What you should know
Winning a lawsuit does not guarantee you will be paid. The person you sued (called the “debtor”, as they owe you a debt) might refuse to pay your judgment. But you have options:
- You can schedule a kind of enforcement hearing with the court. There, you can find out the debtor’s financial situation and get an order setting up a schedule of payments.
- You can go to the court registry to get an order for seizure and sale of the debtor’s personal property. You can then hire a court bailiff to carry out the order, taking and selling the debtor’s property.
- You can seek another order from the court, called a garnishing order. This requires a third party who owes money to the debtor to make payments to you.
- If you have a court order requiring the debtor to make instalment payments, and they don’t, you can ask the court for a default hearing, where the court can impose penalties.
- You can register your court judgment against any land the debtor owns in British Columbia. This will severely restrict the debtor’s ability to sell or mortgage the land until they pay the judgment.
We explain each option shortly.
A judge might make an order that includes a payment schedule, setting out how much the debtor must pay and how often they must pay it. If the debtor makes the payments following the schedule, you can’t collect the full amount all at once. But if there’s no payment schedule or if the debtor doesn’t follow the schedule, they will owe you the full amount immediately and you can take steps to collect it.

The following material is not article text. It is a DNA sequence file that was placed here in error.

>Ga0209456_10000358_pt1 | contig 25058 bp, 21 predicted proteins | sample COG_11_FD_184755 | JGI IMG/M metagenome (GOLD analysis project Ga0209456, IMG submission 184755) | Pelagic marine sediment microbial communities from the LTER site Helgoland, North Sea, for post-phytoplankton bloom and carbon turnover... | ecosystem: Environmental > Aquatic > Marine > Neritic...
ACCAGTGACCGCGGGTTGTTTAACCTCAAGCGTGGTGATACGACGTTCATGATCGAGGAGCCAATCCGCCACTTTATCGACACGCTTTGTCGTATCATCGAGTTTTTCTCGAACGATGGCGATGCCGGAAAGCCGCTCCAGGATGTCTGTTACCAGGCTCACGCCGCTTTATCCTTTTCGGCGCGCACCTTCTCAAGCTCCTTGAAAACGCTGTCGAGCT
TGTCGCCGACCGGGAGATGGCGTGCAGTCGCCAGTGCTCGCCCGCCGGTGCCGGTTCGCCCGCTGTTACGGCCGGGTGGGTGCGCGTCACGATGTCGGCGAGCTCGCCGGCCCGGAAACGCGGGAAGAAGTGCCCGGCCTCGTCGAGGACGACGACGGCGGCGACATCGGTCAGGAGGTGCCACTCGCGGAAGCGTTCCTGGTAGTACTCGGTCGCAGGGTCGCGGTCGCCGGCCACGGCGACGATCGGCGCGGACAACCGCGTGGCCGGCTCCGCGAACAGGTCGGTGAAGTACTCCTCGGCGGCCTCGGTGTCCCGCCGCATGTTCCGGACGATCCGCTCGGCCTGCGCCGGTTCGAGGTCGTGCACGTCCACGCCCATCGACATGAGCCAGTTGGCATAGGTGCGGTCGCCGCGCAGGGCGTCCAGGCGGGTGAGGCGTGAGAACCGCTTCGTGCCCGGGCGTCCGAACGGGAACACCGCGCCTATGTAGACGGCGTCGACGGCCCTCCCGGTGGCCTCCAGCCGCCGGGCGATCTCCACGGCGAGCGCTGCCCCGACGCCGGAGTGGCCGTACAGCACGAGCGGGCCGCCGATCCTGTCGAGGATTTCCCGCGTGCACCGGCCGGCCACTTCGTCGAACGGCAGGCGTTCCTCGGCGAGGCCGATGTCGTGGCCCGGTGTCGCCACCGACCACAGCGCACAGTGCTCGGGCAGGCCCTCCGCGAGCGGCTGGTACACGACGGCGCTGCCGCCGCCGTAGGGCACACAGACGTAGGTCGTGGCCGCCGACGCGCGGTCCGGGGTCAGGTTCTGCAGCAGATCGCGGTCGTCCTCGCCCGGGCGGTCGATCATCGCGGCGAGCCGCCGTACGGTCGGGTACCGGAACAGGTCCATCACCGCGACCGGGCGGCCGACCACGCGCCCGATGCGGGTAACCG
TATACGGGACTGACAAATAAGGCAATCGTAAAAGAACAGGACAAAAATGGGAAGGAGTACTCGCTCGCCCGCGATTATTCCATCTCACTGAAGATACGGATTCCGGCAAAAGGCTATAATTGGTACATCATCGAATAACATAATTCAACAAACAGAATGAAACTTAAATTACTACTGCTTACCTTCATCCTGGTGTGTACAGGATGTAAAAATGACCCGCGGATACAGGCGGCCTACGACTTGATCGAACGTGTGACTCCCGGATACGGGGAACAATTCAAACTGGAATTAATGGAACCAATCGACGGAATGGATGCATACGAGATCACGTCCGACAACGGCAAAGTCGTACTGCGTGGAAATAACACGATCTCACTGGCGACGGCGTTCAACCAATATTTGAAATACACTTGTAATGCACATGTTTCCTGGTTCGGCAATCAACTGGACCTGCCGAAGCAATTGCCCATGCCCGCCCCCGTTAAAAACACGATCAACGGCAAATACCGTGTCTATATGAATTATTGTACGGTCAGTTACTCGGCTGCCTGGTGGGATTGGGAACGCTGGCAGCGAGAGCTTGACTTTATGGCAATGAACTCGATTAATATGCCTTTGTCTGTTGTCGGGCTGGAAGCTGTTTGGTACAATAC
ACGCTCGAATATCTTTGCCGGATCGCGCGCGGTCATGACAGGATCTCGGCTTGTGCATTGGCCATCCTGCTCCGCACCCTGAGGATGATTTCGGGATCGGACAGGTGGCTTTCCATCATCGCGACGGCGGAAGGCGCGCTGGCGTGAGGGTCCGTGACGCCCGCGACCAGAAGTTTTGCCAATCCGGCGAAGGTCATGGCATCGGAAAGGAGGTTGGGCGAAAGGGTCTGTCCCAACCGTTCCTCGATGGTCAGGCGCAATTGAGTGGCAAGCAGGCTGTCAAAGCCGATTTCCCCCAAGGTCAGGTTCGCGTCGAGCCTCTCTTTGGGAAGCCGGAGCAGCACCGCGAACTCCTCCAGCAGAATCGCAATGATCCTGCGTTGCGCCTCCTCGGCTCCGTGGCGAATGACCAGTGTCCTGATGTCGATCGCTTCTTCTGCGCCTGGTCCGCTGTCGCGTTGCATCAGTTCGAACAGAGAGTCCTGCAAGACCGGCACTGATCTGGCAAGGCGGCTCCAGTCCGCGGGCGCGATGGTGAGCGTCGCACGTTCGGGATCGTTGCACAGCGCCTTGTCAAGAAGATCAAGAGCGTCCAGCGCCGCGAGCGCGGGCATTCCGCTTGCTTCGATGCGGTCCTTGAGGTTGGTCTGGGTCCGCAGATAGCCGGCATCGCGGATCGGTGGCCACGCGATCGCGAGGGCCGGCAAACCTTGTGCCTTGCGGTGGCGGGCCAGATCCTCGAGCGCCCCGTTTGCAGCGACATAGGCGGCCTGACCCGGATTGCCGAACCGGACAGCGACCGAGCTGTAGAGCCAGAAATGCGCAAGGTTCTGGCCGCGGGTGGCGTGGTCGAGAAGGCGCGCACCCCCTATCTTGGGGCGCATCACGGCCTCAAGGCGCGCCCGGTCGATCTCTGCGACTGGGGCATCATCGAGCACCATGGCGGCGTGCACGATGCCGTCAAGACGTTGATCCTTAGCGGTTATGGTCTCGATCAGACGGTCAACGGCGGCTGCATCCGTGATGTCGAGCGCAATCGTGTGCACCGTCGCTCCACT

Options to enforce a court judgment
In a lawsuit, after a judge decides in your favour or you settle the case, you need to prepare an order. The order records what the judge decided. The order must be filed with the court registry and signed by the court. This must be done before you can take steps to collect on the order. Once you file the order with the court, it becomes an enforceable court judgment.
A court judgment lasts for 10 years. After that, you will have to ask the court to extend the order.
A final decision from the Civil Resolution Tribunal, the Residential Tenancy Branch, and many other tribunals can be filed in Provincial Court for enforcement.
After filing your court order, send a copy of it to the debtor with a letter asking them to pay you. Send the letter by registered mail.
Make the letter short and clear. You can warn them that you will take further action if they don’t pay by a certain date. Set a reasonable deadline — for example, 14 days from the date you send your letter. Include the address where they can send the payment.